Automakers Fighting Fire with Digital Fire

The Detroit Bureau

Automak­ers are turn­ing to high-tech solu­tions to address both high and low-tech dis­tract­ed dri­ving issues that are caus­ing road fatal­i­ties in the U.S.

Learn more about the tech­nol­o­gy point­ed at fight­ing dis­tract­ed dri­ving.

Automak­ers are turn­ing to high-tech solu­tions to address both high- and low-tech dis­tract­ed dri­ving issues.

With fed­er­al safe­ty reg­u­la­tors esti­mat­ing that more than one in 10 U.S. high­way fatal­i­ties results from dis­tract­ed dri­ving, many states are begin­ning to crack down with laws that lim­it the use of hand-held cell­phones and tex­ting while behind the wheel. But there’s a grow­ing inter­est in using high-tech­nol­o­gy solu­tions to bat­tle against dis­tract­ed dri­ving.

Car­mak­ers are deploy­ing a vari­ety of strate­gies, includ­ing the wider use of voice com­mands that will allow a dri­ver to change sta­tions or request direc­tions to a spe­cif­ic loca­tion. Head-up dis­plays that put infor­ma­tion, such as vehi­cle speed, on the wind­shield are also becom­ing more com­mon.  HUD is avail­able on a num­ber of high-line prod­ucts, includ­ing the 2014 Chevro­let Corvette, and at the oth­er extreme, on the new Mazda3, while Mini plans to roll the tech­nol­o­gy out on a wide range of mod­els.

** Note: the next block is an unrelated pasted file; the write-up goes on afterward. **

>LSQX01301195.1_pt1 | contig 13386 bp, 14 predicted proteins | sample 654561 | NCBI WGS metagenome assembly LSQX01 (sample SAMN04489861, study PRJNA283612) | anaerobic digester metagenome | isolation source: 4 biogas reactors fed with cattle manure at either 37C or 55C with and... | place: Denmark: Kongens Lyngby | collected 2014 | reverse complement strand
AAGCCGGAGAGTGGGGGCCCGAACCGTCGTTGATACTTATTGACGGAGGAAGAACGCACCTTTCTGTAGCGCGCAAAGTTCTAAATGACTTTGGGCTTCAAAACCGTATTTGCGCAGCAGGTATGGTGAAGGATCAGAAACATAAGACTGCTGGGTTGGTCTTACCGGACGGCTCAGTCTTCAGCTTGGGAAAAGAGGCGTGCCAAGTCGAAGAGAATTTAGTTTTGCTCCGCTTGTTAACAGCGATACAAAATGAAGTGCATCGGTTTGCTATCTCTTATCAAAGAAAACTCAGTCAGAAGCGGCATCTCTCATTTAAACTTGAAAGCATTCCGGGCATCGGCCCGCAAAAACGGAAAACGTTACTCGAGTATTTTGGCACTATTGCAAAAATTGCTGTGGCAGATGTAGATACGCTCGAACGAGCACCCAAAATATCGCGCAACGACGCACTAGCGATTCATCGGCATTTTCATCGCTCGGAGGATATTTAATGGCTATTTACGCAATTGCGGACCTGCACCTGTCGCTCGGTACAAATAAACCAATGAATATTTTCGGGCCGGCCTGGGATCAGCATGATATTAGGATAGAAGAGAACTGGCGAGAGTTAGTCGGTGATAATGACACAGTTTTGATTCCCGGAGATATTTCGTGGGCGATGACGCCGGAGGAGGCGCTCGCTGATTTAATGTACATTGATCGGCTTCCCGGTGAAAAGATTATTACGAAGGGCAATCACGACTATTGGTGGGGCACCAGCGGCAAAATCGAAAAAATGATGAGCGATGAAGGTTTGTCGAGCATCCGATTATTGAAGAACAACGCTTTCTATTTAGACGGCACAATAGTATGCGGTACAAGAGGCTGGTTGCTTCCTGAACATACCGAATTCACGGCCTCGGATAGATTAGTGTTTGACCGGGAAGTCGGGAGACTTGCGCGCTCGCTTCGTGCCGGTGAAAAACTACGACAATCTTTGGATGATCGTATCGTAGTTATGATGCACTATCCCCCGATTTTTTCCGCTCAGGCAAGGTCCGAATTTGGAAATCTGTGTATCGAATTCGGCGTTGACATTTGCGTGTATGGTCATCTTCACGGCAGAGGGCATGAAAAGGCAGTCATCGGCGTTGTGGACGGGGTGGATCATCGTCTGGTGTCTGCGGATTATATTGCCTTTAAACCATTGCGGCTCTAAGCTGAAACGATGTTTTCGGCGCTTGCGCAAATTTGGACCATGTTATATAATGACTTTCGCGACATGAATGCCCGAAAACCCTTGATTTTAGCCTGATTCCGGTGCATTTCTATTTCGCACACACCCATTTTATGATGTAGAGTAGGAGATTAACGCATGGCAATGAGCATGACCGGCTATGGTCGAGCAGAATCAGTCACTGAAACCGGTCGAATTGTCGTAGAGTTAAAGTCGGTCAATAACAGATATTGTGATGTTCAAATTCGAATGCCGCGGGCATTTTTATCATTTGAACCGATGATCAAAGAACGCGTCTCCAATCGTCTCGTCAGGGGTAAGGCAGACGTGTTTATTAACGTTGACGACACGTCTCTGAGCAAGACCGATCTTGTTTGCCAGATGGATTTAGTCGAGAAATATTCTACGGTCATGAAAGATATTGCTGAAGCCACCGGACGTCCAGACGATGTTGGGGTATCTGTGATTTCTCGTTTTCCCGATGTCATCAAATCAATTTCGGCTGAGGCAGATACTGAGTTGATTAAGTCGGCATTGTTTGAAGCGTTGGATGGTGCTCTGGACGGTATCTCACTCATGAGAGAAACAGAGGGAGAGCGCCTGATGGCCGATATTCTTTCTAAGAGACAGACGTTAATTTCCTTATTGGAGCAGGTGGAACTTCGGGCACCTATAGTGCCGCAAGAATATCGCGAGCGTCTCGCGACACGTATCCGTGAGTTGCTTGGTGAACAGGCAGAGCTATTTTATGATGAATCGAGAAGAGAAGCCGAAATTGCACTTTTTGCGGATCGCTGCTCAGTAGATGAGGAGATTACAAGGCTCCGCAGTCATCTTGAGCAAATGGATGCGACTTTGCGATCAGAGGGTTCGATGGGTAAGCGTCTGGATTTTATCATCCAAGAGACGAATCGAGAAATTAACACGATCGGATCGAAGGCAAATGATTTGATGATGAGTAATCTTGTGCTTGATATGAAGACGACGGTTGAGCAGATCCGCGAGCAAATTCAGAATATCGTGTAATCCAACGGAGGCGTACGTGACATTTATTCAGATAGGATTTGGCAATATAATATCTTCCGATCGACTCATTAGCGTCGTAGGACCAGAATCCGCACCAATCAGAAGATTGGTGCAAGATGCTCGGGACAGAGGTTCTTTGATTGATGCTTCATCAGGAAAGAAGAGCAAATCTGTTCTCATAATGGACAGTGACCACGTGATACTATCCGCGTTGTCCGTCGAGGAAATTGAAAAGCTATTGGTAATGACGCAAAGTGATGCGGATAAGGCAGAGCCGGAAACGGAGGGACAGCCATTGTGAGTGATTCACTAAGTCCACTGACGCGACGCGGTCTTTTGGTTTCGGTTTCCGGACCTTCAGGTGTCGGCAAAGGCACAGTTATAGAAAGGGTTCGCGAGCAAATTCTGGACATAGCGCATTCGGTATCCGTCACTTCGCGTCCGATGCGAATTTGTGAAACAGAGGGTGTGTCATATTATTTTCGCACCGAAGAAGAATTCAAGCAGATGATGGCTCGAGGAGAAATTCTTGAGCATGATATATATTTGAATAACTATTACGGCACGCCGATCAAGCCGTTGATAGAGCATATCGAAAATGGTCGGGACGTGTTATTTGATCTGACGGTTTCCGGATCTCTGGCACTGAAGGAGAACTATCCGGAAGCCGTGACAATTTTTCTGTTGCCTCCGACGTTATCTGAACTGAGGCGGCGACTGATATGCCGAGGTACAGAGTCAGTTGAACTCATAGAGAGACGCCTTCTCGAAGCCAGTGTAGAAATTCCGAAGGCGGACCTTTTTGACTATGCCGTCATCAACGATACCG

Head-Up Dis­play tech­nol­o­gy, like the sys­tem on the 2014 Corvette, aims to keep a driver’s eyes focused on the road.

And the tech­nol­o­gy world is weigh­ing in.  The lat­est update to Microsoft’s Win­dows Phone soft­ware intro­duces a new Dri­ving Mode that will silence incom­ing calls and texts to let a dri­ver focus on the road. It can be set to auto­mat­i­cal­ly acti­vate when a Win­dows smart­phone is con­nect­ed to a car’s Blue­tooth audio sys­tem. Apple, mean­while, has a Do Not Dis­turb func­tion for the iPhone – but it must be acti­vat­ed man­u­al­ly.

Ford is one of sev­er­al major man­u­fac­tur­ers study­ing the impact of dis­tract­ed dri­ving – the Detroit automak­er using a sim­u­la­tor near­ly iden­ti­cal to those used by air­lines to train their pilots, but in this case designed to detect what hap­pens when a “dri­ver” tries to text or do seem­ing­ly sim­ple tasks like chang­ing a radio sta­tion or check­ing nav­i­ga­tion direc­tions.

But car­mak­ers are increas­ing­ly turn­ing to their sup­pli­ers for break­through tech­nol­o­gy to reduce the prob­lem of dis­tract­ed dri­ving.

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